Serbia: Central Bank holds policy rate in February
The National Bank of Serbia (NBS) stood pat at its 10 February meeting and left the key policy rate unchanged at its all-time low of 1.00%. The decision, which met market analysts’ expectations, was accompanied by financial tightening through other means. The Bank increased the weighted average interest rate in reverse repo auctions to 0.75%, driven by heightened cost-push pressures at home and abroad.
In deliberating its decision to keep the main monetary policy tool unaltered, the Bank noted that inflation “is still mostly driven by supply-side factors” that largely lay outside of its scope. Moreover, greater energy and food prices have pushed up price pressures recently, but the Bank still expects inflation to begin trending downwards from the second quarter onwards, before settling within the 3.5%–4.5% target range at the end of the year. Regarding the economy, the monetary policy authority stated that it expects the economy to continue growing robustly despite tighter financial conditions, aided by a pickup in the services and industrial sectors as well as in construction.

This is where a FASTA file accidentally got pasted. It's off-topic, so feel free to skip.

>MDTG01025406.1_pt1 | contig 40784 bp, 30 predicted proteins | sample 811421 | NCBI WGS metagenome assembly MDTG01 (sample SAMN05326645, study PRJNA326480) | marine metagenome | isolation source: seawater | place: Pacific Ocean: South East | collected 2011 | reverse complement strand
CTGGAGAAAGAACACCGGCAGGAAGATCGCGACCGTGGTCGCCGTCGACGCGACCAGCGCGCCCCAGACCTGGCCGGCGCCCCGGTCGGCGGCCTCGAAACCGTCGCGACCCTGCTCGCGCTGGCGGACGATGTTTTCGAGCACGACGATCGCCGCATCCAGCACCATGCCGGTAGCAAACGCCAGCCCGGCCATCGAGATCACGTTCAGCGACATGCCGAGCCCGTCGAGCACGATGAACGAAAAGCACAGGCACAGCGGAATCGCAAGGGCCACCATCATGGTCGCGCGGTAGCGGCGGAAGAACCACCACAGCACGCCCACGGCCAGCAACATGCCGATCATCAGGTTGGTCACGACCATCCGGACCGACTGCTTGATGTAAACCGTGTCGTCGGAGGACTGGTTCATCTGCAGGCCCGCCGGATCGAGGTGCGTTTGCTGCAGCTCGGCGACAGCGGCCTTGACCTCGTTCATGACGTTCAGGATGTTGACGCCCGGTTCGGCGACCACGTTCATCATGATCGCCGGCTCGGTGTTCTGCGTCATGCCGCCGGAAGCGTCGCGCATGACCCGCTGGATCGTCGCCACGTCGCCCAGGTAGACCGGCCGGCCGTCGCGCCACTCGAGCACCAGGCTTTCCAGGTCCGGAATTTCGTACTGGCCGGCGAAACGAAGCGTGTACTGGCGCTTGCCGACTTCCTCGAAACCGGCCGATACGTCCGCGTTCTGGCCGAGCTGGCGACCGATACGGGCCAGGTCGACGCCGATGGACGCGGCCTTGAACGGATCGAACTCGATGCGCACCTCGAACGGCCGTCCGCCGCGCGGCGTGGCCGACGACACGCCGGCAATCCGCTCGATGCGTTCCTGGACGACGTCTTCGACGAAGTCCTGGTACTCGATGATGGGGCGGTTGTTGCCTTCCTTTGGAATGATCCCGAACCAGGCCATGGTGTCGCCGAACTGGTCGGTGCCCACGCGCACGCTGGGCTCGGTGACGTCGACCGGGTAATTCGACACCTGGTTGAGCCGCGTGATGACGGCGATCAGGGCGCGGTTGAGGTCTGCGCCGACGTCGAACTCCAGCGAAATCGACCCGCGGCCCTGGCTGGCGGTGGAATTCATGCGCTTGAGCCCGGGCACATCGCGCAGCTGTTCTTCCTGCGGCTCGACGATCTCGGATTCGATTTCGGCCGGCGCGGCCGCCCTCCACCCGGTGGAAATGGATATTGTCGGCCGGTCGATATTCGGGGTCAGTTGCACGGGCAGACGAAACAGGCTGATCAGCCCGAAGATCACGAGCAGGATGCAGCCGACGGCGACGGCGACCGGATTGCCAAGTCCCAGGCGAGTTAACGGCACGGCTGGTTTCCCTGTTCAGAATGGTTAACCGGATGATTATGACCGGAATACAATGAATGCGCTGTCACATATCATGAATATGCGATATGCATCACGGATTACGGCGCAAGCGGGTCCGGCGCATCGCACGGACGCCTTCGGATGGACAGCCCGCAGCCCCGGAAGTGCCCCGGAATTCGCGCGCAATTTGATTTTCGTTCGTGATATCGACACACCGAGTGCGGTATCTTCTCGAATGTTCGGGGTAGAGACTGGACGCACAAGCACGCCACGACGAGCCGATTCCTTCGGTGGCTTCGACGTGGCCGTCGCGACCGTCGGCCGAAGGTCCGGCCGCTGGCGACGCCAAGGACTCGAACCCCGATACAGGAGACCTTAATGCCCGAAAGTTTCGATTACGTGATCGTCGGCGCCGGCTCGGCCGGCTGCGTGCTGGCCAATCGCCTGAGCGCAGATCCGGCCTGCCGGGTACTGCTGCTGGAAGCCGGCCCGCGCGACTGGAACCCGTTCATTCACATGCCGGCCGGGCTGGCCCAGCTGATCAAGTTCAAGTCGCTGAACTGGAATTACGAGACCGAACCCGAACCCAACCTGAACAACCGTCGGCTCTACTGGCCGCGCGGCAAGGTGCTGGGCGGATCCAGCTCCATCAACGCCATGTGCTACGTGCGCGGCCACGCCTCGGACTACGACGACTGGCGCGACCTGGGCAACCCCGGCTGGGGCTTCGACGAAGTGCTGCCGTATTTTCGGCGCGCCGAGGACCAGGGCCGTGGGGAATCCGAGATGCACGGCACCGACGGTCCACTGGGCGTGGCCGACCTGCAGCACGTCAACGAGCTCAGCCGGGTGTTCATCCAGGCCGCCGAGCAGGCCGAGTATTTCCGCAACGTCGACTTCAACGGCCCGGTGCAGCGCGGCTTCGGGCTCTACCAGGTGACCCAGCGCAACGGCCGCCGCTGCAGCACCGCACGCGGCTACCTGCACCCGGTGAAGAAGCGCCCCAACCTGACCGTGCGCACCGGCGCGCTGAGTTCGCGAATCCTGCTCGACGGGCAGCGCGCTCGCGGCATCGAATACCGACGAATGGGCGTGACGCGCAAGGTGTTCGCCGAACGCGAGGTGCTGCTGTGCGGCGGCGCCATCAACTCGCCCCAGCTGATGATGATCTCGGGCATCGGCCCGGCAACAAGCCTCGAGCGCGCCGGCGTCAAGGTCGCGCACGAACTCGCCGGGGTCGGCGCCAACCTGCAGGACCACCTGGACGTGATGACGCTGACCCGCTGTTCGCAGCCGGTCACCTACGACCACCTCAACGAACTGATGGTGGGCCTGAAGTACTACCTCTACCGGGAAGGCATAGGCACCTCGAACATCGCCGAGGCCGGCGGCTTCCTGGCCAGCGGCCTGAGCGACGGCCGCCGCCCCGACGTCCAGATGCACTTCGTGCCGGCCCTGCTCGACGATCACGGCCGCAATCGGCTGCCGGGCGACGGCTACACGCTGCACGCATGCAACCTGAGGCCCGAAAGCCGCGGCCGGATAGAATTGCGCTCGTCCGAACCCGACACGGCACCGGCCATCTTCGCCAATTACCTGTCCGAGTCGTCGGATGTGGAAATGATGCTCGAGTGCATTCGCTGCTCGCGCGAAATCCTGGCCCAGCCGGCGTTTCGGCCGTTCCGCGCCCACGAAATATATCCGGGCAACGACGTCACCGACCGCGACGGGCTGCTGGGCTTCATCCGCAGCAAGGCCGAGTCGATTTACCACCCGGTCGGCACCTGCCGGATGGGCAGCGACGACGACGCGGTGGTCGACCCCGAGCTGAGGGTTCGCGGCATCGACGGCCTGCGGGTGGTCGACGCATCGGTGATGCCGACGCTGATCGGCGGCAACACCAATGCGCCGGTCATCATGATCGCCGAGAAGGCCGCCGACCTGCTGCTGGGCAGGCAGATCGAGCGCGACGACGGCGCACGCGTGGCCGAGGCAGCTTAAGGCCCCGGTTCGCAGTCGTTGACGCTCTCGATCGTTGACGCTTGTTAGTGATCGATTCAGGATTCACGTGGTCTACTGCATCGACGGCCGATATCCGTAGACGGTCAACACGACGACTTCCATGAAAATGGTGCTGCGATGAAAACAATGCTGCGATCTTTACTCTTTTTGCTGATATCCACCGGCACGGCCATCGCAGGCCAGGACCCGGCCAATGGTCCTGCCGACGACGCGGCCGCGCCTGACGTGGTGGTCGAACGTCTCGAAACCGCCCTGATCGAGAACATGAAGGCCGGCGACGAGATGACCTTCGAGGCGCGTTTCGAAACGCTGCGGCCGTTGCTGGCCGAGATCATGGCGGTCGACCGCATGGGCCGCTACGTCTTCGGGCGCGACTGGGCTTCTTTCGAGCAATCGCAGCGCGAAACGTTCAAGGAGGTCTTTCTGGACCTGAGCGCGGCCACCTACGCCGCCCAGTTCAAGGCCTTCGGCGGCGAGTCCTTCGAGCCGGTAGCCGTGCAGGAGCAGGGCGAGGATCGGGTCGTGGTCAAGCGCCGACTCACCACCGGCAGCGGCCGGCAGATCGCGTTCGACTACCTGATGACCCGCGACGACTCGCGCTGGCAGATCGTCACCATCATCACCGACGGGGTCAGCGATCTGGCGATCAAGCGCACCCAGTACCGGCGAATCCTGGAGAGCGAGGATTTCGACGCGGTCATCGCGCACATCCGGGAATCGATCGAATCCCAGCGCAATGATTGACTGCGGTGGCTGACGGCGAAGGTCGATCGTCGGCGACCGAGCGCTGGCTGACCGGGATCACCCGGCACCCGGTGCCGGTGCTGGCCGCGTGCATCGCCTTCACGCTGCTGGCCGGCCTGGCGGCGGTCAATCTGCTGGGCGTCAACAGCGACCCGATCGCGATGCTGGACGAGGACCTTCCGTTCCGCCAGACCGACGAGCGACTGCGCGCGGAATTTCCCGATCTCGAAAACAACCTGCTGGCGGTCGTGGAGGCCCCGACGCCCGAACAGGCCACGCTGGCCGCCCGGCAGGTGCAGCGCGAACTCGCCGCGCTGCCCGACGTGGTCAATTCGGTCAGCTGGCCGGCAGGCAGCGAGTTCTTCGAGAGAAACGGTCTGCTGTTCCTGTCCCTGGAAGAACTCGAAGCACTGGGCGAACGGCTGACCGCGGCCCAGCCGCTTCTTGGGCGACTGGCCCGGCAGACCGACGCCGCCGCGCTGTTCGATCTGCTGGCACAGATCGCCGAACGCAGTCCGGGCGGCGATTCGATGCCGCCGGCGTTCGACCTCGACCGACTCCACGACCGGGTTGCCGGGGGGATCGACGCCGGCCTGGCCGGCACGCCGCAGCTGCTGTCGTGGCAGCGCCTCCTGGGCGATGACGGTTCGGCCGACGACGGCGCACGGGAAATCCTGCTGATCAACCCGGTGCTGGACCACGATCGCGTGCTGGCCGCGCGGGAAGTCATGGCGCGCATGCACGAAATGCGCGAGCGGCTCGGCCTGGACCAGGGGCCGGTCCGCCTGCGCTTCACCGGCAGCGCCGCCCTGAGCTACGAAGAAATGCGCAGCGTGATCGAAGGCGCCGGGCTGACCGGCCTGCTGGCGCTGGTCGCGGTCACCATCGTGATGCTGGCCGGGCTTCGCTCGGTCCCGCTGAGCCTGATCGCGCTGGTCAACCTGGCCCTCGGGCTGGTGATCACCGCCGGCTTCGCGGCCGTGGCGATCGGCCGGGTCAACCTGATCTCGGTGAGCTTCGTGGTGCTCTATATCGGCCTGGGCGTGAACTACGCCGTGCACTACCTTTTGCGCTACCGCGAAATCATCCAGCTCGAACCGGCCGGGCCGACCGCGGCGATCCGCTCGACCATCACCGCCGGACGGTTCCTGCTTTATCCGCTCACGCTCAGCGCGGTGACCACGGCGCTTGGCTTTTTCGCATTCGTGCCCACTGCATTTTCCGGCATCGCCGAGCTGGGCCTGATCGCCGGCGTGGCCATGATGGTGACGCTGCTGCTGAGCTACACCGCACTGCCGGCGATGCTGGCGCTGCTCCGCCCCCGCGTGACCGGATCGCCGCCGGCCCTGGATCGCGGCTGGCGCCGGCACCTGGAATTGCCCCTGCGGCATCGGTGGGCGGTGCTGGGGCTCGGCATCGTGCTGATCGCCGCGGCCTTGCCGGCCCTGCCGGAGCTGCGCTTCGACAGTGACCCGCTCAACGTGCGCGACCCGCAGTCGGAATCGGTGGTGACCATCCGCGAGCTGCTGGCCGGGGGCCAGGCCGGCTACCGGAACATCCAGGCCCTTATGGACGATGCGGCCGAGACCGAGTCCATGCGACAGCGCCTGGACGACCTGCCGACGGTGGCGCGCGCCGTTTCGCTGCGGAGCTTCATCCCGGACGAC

The Bank stated that it maintained a cautious approach due to the impacts of geopolitical tensions and greater energy demand on international commodity prices. As such, the Bank commented that “monetary policy decisions in the period ahead will depend on the movement of factors in the international and domestic environment and the assessment of intensity and durability of inflationary pressures stemming from those factors.”
Analysts at the EIU added:
“Since late 2020 [the reverse repo rate] has been raised […] and we expect this to remain the policy tool of choice over the next few months, with further modest hikes until it reaches the 1.00% key policy rate (political pressure not to raise the key rate in advance of elections in April will also be a factor). The NBS’s expectation is that fading base effects and diminishing supply-chain bottlenecks will return inflation close to target by late 2022. This seems credible, but with inflation having consistently surprised to the upside since mid-2021, and with ongoing uncertainty over virus and supply-side developments, there are clear forecast risks. We expect a first rise in the key rate by mid-2022, with the NBS gradually tightening its policy stance into 2023 amid higher overall price levels and a steadily firming trend in underlying demand.”
The next meeting is scheduled for 10 March.